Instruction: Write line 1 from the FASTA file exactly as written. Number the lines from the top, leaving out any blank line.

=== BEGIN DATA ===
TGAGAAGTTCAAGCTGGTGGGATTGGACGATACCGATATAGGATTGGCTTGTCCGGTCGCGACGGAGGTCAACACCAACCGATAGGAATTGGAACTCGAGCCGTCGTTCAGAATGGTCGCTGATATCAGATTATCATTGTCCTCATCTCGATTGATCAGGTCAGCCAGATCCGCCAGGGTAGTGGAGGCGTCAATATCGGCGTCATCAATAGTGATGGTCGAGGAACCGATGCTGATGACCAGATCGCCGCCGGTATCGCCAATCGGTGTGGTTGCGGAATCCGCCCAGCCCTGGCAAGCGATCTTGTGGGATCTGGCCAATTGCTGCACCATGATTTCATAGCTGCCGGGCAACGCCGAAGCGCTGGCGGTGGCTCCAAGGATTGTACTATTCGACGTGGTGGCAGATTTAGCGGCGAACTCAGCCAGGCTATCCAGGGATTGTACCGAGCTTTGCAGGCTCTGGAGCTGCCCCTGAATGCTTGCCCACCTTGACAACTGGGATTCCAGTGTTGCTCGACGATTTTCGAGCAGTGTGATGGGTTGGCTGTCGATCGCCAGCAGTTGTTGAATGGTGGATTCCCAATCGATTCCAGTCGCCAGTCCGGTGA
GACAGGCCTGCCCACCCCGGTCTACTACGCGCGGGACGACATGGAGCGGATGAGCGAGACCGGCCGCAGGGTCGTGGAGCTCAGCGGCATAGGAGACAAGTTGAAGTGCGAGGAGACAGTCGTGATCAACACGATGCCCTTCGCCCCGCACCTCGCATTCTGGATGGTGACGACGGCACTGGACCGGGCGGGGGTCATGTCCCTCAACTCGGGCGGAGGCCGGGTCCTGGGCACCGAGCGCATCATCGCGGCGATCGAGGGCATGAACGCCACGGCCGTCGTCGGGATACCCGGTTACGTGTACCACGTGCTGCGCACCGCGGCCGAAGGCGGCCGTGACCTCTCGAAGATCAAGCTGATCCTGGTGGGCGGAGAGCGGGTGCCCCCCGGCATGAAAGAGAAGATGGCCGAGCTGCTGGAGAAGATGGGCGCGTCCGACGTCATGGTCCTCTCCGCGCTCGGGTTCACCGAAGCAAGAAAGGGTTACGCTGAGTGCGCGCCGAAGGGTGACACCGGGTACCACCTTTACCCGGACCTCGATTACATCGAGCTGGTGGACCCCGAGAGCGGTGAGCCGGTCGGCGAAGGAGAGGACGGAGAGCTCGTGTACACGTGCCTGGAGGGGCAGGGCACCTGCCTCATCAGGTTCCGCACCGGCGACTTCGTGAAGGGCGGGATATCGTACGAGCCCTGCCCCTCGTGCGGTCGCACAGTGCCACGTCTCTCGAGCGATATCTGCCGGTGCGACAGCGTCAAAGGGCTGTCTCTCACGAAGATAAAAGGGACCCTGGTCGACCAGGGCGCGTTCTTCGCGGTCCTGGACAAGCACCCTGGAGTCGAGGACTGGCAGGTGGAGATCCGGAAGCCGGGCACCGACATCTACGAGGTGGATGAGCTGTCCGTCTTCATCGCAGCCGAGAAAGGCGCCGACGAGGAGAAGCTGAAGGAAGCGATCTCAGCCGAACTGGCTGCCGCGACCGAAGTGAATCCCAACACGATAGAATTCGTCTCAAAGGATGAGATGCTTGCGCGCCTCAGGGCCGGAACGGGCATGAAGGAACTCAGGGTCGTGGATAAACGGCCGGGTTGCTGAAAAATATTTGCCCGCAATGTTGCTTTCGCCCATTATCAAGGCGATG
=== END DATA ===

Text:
TGAGAAGTTCAAGCTGGTGGGATTGGACGATACCGATATAGGATTGGCTTGTCCGGTCGCGACGGAGGTCAACACCAACCGATAGGAATTGGAACTCGAGCCGTCGTTCAGAATGGTCGCTGATATCAGATTATCATTGTCCTCATCTCGATTGATCAGGTCAGCCAGATCCGCCAGGGTAGTGGAGGCGTCAATATCGGCGTCATCAATAGTGATGGTCGAGGAACCGATGCTGATGACCAGATCGCCGCCGGTATCGCCAATCGGTGTGGTTGCGGAATCCGCCCAGCCCTGGCAAGCGATCTTGTGGGATCTGGCCAATTGCTGCACCATGATTTCATAGCTGCCGGGCAACGCCGAAGCGCTGGCGGTGGCTCCAAGGATTGTACTATTCGACGTGGTGGCAGATTTAGCGGCGAACTCAGCCAGGCTATCCAGGGATTGTACCGAGCTTTGCAGGCTCTGGAGCTGCCCCTGAATGCTTGCCCACCTTGACAACTGGGATTCCAGTGTTGCTCGACGATTTTCGAGCAGTGTGATGGGTTGGCTGTCGATCGCCAGCAGTTGTTGAATGGTGGATTCCCAATCGATTCCAGTCGCCAGTCCGGTGA